Antibiotic use in remote communities contributing to the burden of disease
A study of antibiotic prescription rates for Aboriginal children in remote communities in the Northern Territory (NT) has identified high rates of infections and antibiotic use in these communities.
The study, Antibiotic use for Australian Aboriginal children in three remote Northern Territory communities, was recently published in the journal PLOS ONE.
Led by Menzies School of Health Research (Menzies), the study gathered antibiotic prescription data from 124 electronic health records for children aged under two years old in three remote communities in the NT, finding prescription rates to be six times higher than those reported in other studies for non-Aboriginal children in urban areas.
Lead author, Menzies' Timothy Howarth said the study addresses the data gap for how antibiotics are prescribed by remote Primary Health Centres (rPHC) identifying that for the majority of infections reported, the appropriate antibiotic had been prescribed.
"We found that by 12 months of age, 90 percent of Aboriginal children in this study had received at least one antibiotic prescription. This is significantly higher than that reported in other studies for non-Aboriginal children. Treatment for otitis media alone, accounted for 30 percent of prescriptions," Tim said.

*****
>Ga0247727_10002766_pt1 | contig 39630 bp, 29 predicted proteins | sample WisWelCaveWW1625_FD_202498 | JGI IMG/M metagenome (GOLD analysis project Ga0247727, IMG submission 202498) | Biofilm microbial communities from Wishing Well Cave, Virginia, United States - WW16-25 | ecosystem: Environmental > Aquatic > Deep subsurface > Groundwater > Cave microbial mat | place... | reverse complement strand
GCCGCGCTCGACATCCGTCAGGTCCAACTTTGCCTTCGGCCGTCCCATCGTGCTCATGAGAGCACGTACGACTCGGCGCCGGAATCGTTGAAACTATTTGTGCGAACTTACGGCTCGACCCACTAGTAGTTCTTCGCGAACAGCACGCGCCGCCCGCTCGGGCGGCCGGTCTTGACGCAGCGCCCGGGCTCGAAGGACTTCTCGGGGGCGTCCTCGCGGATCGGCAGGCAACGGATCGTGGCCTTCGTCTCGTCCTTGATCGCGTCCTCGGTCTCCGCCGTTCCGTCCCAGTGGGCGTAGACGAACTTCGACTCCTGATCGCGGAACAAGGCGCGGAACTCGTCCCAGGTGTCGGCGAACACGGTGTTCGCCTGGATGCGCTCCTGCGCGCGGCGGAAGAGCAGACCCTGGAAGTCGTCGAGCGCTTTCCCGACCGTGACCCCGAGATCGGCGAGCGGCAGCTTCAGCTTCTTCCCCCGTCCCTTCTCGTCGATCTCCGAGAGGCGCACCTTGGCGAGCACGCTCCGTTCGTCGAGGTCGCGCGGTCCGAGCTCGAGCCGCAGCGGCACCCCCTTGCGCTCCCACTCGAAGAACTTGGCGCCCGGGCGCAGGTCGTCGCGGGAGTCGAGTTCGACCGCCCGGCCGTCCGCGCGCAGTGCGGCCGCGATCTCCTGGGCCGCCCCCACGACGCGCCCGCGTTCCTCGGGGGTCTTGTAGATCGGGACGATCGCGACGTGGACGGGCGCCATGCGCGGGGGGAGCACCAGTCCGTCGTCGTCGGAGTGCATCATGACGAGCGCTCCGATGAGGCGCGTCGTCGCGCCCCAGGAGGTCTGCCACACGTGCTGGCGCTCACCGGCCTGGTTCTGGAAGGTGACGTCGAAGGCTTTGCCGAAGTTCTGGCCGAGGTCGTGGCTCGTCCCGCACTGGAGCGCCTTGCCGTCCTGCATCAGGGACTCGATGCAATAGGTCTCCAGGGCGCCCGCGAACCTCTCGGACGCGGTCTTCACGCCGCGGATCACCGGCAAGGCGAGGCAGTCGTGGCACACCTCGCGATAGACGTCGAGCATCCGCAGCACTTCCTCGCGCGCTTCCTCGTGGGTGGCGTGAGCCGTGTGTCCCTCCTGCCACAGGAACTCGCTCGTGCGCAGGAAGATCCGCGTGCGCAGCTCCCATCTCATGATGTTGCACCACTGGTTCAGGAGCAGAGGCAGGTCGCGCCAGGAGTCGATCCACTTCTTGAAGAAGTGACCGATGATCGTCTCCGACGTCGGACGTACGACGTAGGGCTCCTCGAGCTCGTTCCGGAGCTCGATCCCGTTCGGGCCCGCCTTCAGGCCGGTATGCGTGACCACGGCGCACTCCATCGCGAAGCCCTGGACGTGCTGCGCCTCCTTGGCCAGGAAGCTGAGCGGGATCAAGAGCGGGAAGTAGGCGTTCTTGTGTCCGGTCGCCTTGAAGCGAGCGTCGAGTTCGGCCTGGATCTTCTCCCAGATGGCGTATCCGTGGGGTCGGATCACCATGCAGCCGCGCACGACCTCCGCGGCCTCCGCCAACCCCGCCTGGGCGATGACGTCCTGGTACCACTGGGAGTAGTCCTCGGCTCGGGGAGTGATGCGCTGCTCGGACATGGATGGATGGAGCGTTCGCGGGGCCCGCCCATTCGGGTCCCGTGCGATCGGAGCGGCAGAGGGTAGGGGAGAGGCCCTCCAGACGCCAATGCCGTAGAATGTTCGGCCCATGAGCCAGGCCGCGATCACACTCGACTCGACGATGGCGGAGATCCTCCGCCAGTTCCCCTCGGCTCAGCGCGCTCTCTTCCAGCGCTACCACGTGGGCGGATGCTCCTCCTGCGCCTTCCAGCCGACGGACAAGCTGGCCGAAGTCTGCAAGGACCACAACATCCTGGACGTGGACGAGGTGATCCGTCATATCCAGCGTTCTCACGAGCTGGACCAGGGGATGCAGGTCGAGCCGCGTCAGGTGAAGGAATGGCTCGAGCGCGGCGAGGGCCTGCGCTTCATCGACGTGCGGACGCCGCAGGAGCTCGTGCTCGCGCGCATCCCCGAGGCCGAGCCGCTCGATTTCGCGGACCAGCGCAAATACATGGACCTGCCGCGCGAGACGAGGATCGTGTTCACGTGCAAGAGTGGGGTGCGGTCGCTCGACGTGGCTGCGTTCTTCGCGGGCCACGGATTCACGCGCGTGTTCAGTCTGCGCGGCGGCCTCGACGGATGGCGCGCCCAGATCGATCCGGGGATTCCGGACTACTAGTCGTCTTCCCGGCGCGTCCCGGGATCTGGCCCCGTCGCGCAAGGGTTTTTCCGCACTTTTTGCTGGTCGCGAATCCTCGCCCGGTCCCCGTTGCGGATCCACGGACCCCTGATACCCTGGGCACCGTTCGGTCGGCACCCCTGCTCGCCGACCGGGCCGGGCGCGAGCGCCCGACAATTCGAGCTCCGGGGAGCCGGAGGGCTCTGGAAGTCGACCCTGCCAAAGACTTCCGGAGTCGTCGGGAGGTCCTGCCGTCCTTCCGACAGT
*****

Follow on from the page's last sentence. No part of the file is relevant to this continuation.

"Even though the rate of prescriptions is higher we also found that the tracking of prescriptions here is significantly better than the wider Australian community—70 percent of prescriptions had an indication recorded which could be tracked for appropriateness and two-thirds were considered appropriate.
"When comparing this to primary care data in wider Australia, only 25 percent of prescriptions had an indication recorded, of which one-third were considered appropriate."
Co-author and Menzies senior research fellow, Dr. Thérèse Kearns said that it is critical to address the underlying determinants of health to reduce the burden of disease which underpins antibiotic prescription rates.
"A major strength of the study was the level of clinical information available within the electronic health record and that legislative requirements placed on nurses and Aboriginal Health Practitioners to supply and administer antibiotics was effective in limiting inappropriate antibiotic use in this setting," Dr. Kearns said.
"However, of concern are the high rates of infection requiring antibiotic prescription within the study group which speak to the urgent need to address the underlying determinants of health impacting this data."